use argmin::prelude::*;
    use serde::{Deserialize, Serialize};
    #[derive(Clone, Default, Serialize, Deserialize)]
    pub struct MyProblem; 
    impl ArgminOp for MyProblem {
        type Param = ();
        type Output = ();
        type Hessian = ();
        type Jacobian = ();
        type Float = ();
        /// Apply the cost function to a parameter `p`
        fn apply(&self, _p: &Self::Param) -> Result<Self::Output, Error> {
            argmin::core::ArgminError::InvalidParameter{text: String::from("MyProblem does not take this parameters")}
            // or better
            //  argmin::error::ArgminError::InvalidParameter::new("Error message")
  • Golden-section search
    Golden-section search

    Apr 14, 2020

    This is my first version of Golden-section search. I tested in our enterprise project and it's as good as my hardcoded version, but a little slower.

    I know that there's no test, example, bench, nothing. I just want you to tell me what I did wrong. My own critic is that there's no way to choose the precision. If I understand correctly, everything is forced to f64 with O: ArgminOp<Param = f64, Output = f64>, so the user can't actually choose with

    type Param = f32/f64;
    type Output = f32/f64;
  • Golden section search
    Golden section search

    Apr 10, 2020

    I coded a golden section search in our enterprise project and I wonder if you want it in argmin. It's a simple algorithm with a cost function, nothing complicated.

    fn golden_section_search(
        cost_function: &F,
        min_bound: f32,
        max_bound: f32,
        init_estimate: f32
    ) -> f32 { ... }

    I just need to take the time to port it to argmin design and add a test. Are you interested in this contribution?

  • Popular solvers missing?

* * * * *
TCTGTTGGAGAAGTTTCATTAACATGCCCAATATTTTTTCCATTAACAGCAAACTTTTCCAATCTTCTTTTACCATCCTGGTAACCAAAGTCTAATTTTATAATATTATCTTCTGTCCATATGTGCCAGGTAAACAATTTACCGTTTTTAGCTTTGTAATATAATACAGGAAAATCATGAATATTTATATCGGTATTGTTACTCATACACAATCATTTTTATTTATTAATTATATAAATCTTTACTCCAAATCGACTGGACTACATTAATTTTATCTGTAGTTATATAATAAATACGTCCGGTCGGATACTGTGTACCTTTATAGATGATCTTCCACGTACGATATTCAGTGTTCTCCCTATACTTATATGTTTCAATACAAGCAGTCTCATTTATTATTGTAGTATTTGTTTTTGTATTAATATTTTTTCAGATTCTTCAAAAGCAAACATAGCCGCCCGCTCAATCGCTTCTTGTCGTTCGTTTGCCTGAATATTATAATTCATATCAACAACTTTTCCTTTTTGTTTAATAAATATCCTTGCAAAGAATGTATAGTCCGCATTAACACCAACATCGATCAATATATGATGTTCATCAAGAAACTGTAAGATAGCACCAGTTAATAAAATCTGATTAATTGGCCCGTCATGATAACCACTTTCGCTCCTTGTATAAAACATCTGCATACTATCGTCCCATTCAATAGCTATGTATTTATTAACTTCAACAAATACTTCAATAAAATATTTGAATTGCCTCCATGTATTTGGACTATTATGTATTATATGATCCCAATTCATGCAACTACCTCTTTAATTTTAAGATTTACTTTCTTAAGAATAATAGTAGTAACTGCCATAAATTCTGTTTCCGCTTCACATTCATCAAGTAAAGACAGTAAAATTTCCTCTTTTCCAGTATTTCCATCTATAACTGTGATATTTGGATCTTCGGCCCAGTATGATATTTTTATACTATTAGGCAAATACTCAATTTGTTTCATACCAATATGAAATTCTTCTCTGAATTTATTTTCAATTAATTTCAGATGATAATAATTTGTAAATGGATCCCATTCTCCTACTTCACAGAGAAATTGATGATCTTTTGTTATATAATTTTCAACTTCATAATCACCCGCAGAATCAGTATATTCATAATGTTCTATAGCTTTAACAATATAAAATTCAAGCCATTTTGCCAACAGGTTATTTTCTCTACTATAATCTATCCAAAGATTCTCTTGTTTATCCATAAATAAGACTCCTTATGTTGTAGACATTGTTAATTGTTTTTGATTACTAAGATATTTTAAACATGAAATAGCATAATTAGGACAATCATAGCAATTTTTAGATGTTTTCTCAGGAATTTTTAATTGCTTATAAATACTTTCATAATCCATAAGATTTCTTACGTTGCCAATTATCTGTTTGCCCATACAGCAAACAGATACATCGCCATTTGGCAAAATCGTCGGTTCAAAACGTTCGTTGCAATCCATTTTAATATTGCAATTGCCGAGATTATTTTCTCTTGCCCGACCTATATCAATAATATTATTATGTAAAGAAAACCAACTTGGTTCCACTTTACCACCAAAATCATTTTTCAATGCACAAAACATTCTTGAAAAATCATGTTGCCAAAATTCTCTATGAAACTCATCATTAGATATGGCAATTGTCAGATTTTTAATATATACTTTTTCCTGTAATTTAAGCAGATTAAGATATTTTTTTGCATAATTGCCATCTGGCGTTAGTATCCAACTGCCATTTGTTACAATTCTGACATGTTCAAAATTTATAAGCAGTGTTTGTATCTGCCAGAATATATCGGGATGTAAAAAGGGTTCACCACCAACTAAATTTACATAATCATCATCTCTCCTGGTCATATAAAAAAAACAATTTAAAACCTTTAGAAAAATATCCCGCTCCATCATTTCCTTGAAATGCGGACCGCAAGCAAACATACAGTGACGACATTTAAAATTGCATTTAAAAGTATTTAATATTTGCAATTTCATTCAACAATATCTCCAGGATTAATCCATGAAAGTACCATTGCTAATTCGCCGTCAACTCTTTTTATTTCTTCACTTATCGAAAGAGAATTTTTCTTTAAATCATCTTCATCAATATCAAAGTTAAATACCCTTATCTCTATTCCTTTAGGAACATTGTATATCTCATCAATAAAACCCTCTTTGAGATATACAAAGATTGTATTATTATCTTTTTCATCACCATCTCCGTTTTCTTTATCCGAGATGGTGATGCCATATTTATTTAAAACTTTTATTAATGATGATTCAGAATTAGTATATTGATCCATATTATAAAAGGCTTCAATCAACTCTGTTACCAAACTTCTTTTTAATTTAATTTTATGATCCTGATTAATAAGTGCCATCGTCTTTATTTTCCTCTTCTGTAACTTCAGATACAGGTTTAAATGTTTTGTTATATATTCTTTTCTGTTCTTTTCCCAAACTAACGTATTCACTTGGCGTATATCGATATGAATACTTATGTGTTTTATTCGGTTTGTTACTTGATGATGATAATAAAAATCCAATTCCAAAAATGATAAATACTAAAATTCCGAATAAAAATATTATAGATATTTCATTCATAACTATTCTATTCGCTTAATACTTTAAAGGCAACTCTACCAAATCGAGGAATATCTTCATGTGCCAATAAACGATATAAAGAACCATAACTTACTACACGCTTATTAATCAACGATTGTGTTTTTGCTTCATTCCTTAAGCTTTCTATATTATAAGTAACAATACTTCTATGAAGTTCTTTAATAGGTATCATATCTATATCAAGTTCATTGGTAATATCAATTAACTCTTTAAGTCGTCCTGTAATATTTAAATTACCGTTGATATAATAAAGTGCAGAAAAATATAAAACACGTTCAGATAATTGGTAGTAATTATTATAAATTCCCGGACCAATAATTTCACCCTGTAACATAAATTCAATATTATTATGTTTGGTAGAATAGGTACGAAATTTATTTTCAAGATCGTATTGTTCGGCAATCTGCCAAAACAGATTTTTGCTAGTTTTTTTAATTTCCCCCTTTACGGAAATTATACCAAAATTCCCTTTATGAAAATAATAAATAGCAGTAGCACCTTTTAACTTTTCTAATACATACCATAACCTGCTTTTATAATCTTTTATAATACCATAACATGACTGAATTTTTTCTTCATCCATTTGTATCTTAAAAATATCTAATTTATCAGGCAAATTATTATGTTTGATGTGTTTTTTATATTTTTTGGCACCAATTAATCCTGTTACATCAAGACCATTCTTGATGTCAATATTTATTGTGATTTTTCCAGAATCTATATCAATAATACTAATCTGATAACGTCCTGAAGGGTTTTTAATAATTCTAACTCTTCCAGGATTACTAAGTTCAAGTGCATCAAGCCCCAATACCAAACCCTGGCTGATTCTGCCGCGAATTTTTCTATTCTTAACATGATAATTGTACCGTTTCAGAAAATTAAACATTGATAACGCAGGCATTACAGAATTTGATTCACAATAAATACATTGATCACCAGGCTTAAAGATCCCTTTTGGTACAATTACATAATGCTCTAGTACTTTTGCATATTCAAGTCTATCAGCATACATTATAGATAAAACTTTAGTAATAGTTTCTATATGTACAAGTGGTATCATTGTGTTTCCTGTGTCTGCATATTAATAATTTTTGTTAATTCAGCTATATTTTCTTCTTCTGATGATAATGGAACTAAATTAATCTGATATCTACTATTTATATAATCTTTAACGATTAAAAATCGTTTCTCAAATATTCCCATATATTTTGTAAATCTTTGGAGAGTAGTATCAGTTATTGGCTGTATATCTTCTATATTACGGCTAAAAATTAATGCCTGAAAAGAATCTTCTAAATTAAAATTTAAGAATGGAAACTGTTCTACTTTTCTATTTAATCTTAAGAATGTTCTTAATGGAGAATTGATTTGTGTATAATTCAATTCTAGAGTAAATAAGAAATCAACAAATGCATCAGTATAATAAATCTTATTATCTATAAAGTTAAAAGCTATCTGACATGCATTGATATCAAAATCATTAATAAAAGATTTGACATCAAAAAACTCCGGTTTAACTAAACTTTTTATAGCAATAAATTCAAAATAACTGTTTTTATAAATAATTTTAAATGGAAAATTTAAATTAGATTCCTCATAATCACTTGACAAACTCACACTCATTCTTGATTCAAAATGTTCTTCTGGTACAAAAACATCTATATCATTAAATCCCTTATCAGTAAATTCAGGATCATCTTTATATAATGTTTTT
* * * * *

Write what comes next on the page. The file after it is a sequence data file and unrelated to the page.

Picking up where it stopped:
Popular solvers missing?

    Dec 16, 2019

    in search of a solver in rust i stumbled over this very promising library. However, I missed implementations of popular solver I used quite a lot, e.g. Brent's method (for one dimensional problems) and the methods provided by the ancient minpack package (Levenberg-Marquardt).

    I was wondering what's the reason for that. Is it just a matter of priorities or are the any particular reasons to exclude these algoritms?

  • Automatic Differentiation
    Automatic Differentiation

    Mar 12, 2019

    Automatic Differentiation (AD) generates the derivative of arbitrary order n for an input function and is heavily used in Machine Learning. Perhaps we can implement one behind a feature flag. Some previous attempts are:


    I imagine a rust macro which takes a normal pure function and automatically implements the ArgminOp trait. An overview and starting point can be found here:

  • Hide Serialization/Deserialization behind feature gate
    Hide Serialization/Deserialization behind feature gate

    Mar 30, 2019

    Currently Serialization and Deserialization is implemented for all types which get serialized when creating a checkpoint. It would be convenient if this was optional by hiding it behind a feature gate.

    enhancement good first issue help wanted